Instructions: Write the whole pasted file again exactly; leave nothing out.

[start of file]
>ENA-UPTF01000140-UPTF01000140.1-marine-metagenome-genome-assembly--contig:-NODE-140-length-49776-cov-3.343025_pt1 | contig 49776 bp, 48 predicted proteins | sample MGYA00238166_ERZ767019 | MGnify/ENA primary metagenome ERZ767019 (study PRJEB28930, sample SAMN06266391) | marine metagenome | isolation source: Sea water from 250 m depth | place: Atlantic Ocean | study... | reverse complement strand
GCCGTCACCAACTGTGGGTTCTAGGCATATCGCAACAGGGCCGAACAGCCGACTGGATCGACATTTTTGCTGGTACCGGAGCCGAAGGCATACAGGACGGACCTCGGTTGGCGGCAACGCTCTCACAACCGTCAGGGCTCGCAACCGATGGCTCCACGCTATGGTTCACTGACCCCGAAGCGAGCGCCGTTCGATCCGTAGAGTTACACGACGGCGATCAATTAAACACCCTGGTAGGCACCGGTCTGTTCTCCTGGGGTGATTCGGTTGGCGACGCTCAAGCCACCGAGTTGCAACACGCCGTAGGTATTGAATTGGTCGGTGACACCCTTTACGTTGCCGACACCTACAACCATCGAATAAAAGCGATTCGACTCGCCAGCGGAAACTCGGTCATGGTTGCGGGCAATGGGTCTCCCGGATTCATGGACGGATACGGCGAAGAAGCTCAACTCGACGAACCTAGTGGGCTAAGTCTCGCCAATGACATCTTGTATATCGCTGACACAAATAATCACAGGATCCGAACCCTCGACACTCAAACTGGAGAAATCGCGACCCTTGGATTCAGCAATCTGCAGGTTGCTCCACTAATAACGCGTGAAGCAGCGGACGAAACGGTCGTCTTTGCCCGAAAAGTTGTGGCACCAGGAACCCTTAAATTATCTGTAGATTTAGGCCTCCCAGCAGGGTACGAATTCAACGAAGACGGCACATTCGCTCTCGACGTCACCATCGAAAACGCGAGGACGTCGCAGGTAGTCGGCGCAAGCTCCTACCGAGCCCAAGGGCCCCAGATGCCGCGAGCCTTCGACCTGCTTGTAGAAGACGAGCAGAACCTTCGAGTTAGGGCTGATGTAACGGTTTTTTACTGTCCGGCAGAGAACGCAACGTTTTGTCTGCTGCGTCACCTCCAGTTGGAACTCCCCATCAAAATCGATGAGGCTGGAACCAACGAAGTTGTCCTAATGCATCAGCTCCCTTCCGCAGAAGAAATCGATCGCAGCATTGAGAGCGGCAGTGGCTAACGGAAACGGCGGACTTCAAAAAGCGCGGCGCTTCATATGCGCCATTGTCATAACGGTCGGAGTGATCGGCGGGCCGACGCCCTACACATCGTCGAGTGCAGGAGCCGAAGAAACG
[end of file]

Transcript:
>ENA-UPTF01000140-UPTF01000140.1-marine-metagenome-genome-assembly--contig:-NODE-140-length-49776-cov-3.343025_pt1 | contig 49776 bp, 48 predicted proteins | sample MGYA00238166_ERZ767019 | MGnify/ENA primary metagenome ERZ767019 (study PRJEB28930, sample SAMN06266391) | marine metagenome | isolation source: Sea water from 250 m depth | place: Atlantic Ocean | study... | reverse complement strand
GCCGTCACCAACTGTGGGTTCTAGGCATATCGCAACAGGGCCGAACAGCCGACTGGATCGACATTTTTGCTGGTACCGGAGCCGAAGGCATACAGGACGGACCTCGGTTGGCGGCAACGCTCTCACAACCGTCAGGGCTCGCAACCGATGGCTCCACGCTATGGTTCACTGACCCCGAAGCGAGCGCCGTTCGATCCGTAGAGTTACACGACGGCGATCAATTAAACACCCTGGTAGGCACCGGTCTGTTCTCCTGGGGTGATTCGGTTGGCGACGCTCAAGCCACCGAGTTGCAACACGCCGTAGGTATTGAATTGGTCGGTGACACCCTTTACGTTGCCGACACCTACAACCATCGAATAAAAGCGATTCGACTCGCCAGCGGAAACTCGGTCATGGTTGCGGGCAATGGGTCTCCCGGATTCATGGACGGATACGGCGAAGAAGCTCAACTCGACGAACCTAGTGGGCTAAGTCTCGCCAATGACATCTTGTATATCGCTGACACAAATAATCACAGGATCCGAACCCTCGACACTCAAACTGGAGAAATCGCGACCCTTGGATTCAGCAATCTGCAGGTTGCTCCACTAATAACGCGTGAAGCAGCGGACGAAACGGTCGTCTTTGCCCGAAAAGTTGTGGCACCAGGAACCCTTAAATTATCTGTAGATTTAGGCCTCCCAGCAGGGTACGAATTCAACGAAGACGGCACATTCGCTCTCGACGTCACCATCGAAAACGCGAGGACGTCGCAGGTAGTCGGCGCAAGCTCCTACCGAGCCCAAGGGCCCCAGATGCCGCGAGCCTTCGACCTGCTTGTAGAAGACGAGCAGAACCTTCGAGTTAGGGCTGATGTAACGGTTTTTTACTGTCCGGCAGAGAACGCAACGTTTTGTCTGCTGCGTCACCTCCAGTTGGAACTCCCCATCAAAATCGATGAGGCTGGAACCAACGAAGTTGTCCTAATGCATCAGCTCCCTTCCGCAGAAGAAATCGATCGCAGCATTGAGAGCGGCAGTGGCTAACGGAAACGGCGGACTTCAAAAAGCGCGGCGCTTCATATGCGCCATTGTCATAACGGTCGGAGTGATCGGCGGGCCGACGCCCTACACATCGTCGAGTGCAGGAGCCGAAGAAACG